Brussels, the capital of Belgium and of the European Union, is the second international city in the world, as measured by the number of headquarters of international organizations. About a third of its 1 million of inhabitants are foreigners, most of which are either Islamic immigrants or civil servants, expat business people and diplomats working for the European Union, NATO, or one of the many other multinational institutions or firms that are located there. The city is officially bilingual (all official announcements and street names are in French and in Dutch), but almost everybody understands and speaks English, and you will hear many more different languages when strolling through the city center.
With its more than 1000 years of history the city offers many fascinating sights to visit. It boasts the most beautiful historic market square and the highest concentration of restaurants in the world.
The "Petite Rue des Bouchers" (street of the butchers) in the medieval center of Brussels is famous for the fact that every house in the street is a restaurant. The street is closed for traffic (anyway it is too narrow to let cars pass), and this allows the restaurants to exhibit some of their products (especially sea-food and fish) in a rather spectacular fashion in front of the passers-by. In some of the wider parts of the street it is also possible to eat and drink outside, watching the crowd strolling between the quaint, narrow houses.
The "Rue des Bouchers" is just a few minutes walking from the Grand' Place, the central market square of Brussels, which is said to be the most beautiful in the world. The square is dominated by the magnificent 15th century Town Hall, with its hundreds of little statues. The most beautiful part of the Town Hall, the elegant tower, has recently undergone a much needed renovation. The splendid 17th century buildings, with their golden inlays, surrounding the square, will certainly enchant you.
Not far from that magnificent Grand'Place in the medieval center, you can also find the tourist attractions of Manneken Pis (a not very impressive but quite funny statue of a pissing boy) and the cathedral of Saint Michel, part of which is being renovated. Other interesting places to visit include the Atomium, the imposing Palais de Justice, and for the nature lovers the many parcs, especially the splendid Bois de la Cambre, which is not far from the university, and the beautiful forest to which it once belonged: the Forêt de Soignes, with its centuries-old beech trees. The border of the forest, near the abbey of Rouge Cloître, is at walking distance from the Hermann-Debroux metro terminal.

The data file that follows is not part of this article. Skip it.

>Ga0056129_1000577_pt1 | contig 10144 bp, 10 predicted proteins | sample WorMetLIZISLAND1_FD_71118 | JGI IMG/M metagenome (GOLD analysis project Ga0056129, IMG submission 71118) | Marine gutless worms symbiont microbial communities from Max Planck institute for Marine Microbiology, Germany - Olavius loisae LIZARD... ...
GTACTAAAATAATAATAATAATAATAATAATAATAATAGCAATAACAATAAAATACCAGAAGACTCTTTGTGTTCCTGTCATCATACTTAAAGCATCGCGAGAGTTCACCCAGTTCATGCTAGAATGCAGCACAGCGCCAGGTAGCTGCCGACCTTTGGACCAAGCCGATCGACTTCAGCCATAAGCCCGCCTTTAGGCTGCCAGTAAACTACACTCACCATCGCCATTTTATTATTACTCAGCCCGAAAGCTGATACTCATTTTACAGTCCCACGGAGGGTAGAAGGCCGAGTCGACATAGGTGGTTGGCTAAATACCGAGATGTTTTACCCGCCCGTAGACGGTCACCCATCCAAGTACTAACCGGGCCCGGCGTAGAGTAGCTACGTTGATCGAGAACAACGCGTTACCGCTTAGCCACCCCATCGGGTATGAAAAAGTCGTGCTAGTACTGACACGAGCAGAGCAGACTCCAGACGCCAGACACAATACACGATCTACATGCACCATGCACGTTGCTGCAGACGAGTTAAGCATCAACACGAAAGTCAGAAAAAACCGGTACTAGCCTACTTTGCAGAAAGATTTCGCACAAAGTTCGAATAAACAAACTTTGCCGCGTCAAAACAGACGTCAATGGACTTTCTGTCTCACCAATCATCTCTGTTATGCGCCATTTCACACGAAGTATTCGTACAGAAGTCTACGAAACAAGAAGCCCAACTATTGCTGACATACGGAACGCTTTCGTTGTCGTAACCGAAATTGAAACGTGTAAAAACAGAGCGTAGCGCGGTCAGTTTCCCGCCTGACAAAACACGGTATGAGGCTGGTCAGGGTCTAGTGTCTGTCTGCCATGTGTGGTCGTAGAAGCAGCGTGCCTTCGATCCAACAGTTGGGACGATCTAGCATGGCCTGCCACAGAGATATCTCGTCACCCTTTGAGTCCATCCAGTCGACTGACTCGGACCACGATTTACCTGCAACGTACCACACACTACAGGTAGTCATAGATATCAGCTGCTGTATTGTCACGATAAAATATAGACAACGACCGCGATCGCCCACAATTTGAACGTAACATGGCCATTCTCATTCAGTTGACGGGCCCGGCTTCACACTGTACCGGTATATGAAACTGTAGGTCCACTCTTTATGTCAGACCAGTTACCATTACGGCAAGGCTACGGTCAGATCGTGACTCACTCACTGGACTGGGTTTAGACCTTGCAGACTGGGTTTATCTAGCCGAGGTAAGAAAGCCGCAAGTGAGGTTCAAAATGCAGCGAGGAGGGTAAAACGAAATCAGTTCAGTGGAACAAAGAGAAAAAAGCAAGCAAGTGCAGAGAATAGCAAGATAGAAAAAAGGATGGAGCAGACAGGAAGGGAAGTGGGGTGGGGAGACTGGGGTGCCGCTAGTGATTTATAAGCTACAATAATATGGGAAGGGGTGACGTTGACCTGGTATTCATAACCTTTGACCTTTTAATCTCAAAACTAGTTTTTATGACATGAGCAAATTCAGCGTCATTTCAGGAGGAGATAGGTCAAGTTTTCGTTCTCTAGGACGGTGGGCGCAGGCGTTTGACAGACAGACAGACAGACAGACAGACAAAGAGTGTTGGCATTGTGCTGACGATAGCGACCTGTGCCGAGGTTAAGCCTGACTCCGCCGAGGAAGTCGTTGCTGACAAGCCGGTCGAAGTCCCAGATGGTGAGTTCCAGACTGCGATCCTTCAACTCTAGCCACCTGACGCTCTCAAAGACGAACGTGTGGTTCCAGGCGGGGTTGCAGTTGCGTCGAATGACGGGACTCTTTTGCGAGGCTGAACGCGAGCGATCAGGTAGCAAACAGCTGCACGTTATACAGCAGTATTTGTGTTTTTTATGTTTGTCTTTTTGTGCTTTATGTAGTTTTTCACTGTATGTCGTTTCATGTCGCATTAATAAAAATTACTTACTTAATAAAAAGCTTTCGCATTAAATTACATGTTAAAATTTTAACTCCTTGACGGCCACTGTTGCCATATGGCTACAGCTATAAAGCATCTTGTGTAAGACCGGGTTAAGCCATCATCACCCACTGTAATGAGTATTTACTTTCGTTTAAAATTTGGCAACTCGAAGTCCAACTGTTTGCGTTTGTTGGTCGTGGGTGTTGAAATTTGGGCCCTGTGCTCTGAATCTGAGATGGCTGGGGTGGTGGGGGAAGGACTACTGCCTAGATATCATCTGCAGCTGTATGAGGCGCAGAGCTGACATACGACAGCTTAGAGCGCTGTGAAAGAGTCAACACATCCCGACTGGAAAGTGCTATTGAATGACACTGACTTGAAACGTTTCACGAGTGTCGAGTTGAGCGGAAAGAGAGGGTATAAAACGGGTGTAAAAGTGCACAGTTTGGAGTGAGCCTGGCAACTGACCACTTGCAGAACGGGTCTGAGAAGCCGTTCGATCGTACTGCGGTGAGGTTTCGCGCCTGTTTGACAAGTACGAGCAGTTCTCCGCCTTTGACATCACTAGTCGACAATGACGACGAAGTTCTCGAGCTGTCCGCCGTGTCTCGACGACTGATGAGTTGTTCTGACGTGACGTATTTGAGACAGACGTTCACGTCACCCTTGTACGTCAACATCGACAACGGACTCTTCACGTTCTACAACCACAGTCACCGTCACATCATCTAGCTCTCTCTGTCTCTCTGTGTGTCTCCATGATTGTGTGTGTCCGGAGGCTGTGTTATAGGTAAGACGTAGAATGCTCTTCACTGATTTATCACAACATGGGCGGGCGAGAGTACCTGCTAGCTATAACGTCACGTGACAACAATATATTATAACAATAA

The Atomium, an enormous steel construction representing an iron atom with 9 spheres connected by corridors, is situated in the parc of the Heysel, north-west from the center, which can be reached directly by metro. Here you will also find the Bruparck amusement park, which offers among other things Mini-Europe, a permanent outdoor exhibition of small scale (1/25) precision-made replicas of Europe's most famous architectural sights, such as the British Houses of Parliament, the Brussels Grand' Place, the Palace of the Dogues in Venice, the Eifel tower, the Greek Parthenon, and many others.
The "European quarter" around the Schumann metro station is also worth strolling through. It is possible to visit some of the buildings in this area, which house the European Parliament, Council of Ministers, European Commission (the "government" of the European Union) and its administration. Perhaps most impressive is the recently erected European Parliament building, towering over the pretty parc that also houses the Natural History museum.
Brussels offers numerous musea. Special mention deserve the (integrated) Royal Musea of Ancient and Modern Art (with a special section on the well-known Belgian surrealist Magritte), the museum of natural history with its collection of dinosaur skeletons, the museum of Art and History, near the impressive Cinquantenaire arc, Autoworld, which boasts the largest collection of old and new cars in the world, and the Museum of Comic Strips in a beautiful Art Nouveau building.
The most characteristic feature of Brussels is perhaps the rather anarchistically distributed architecture, sometimes splendid, sometimes ugly, but never boring, with medieval houses next to futuristic constructions, and with different houses of different heights, widths and styles, fraternally the one next to the other in any street. The endless variety and surprise you encounter when strolling through the diverse quarters will make you understand why Brussels was a fertile ground for the Surrealist movement (see Belgian Art).
The most well-known style is the Art Nouveau, represented especially by the famous architect Victor Horta. The city can be roughly divided into the "High Town" (the south-east part), which is the richest with many splendid villa's and parcs, and the "Low Town" (the zone around the canal), where the buildings are often in a rather bad shape, but which contains the oldest and most picturesque parts of town. The best way to appreciate all this is just to walk or drive around in any quarter of the town.
If you are staying in Brussels and have some time, it is worthwhile to make excursions to see some of the other famous sights in Belgium, such as the impressive Flemish Art cities, especially Bruges, but also Ghent, Antwerp and Leuven, or the forested region of the Ardennes, which begins upstream of the charming city of Namur, dominated by its citadel on a rock. All of these can be reached in about an hour by car or by train from the center of Brussels.